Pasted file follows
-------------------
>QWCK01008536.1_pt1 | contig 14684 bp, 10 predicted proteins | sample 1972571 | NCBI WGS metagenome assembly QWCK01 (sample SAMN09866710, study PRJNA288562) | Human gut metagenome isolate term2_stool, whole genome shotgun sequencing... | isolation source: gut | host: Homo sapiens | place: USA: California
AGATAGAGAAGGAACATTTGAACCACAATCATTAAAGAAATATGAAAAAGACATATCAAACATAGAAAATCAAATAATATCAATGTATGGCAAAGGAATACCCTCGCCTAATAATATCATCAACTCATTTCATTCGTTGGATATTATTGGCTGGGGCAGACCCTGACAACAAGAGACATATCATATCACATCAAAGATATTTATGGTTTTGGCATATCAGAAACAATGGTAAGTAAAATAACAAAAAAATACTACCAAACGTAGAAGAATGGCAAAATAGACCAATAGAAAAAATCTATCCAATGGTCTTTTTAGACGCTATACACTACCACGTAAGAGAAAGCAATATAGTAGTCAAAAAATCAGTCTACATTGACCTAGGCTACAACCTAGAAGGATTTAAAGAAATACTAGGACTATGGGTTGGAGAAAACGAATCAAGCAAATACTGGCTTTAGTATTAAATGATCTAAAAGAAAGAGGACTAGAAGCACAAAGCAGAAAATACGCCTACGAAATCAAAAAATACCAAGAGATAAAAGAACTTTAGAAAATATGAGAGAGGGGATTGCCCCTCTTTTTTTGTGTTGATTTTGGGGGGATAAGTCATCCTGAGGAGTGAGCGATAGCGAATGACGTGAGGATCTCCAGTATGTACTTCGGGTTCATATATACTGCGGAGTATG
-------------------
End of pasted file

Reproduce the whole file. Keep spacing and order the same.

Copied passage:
>QWCK01008536.1_pt1 | contig 14684 bp, 10 predicted proteins | sample 1972571 | NCBI WGS metagenome assembly QWCK01 (sample SAMN09866710, study PRJNA288562) | Human gut metagenome isolate term2_stool, whole genome shotgun sequencing... | isolation source: gut | host: Homo sapiens | place: USA: California
AGATAGAGAAGGAACATTTGAACCACAATCATTAAAGAAATATGAAAAAGACATATCAAACATAGAAAATCAAATAATATCAATGTATGGCAAAGGAATACCCTCGCCTAATAATATCATCAACTCATTTCATTCGTTGGATATTATTGGCTGGGGCAGACCCTGACAACAAGAGACATATCATATCACATCAAAGATATTTATGGTTTTGGCATATCAGAAACAATGGTAAGTAAAATAACAAAAAAATACTACCAAACGTAGAAGAATGGCAAAATAGACCAATAGAAAAAATCTATCCAATGGTCTTTTTAGACGCTATACACTACCACGTAAGAGAAAGCAATATAGTAGTCAAAAAATCAGTCTACATTGACCTAGGCTACAACCTAGAAGGATTTAAAGAAATACTAGGACTATGGGTTGGAGAAAACGAATCAAGCAAATACTGGCTTTAGTATTAAATGATCTAAAAGAAAGAGGACTAGAAGCACAAAGCAGAAAATACGCCTACGAAATCAAAAAATACCAAGAGATAAAAGAACTTTAGAAAATATGAGAGAGGGGATTGCCCCTCTTTTTTTGTGTTGATTTTGGGGGGATAAGTCATCCTGAGGAGTGAGCGATAGCGAATGACGTGAGGATCTCCAGTATGTACTTCGGGTTCATATATACTGCGGAGTATG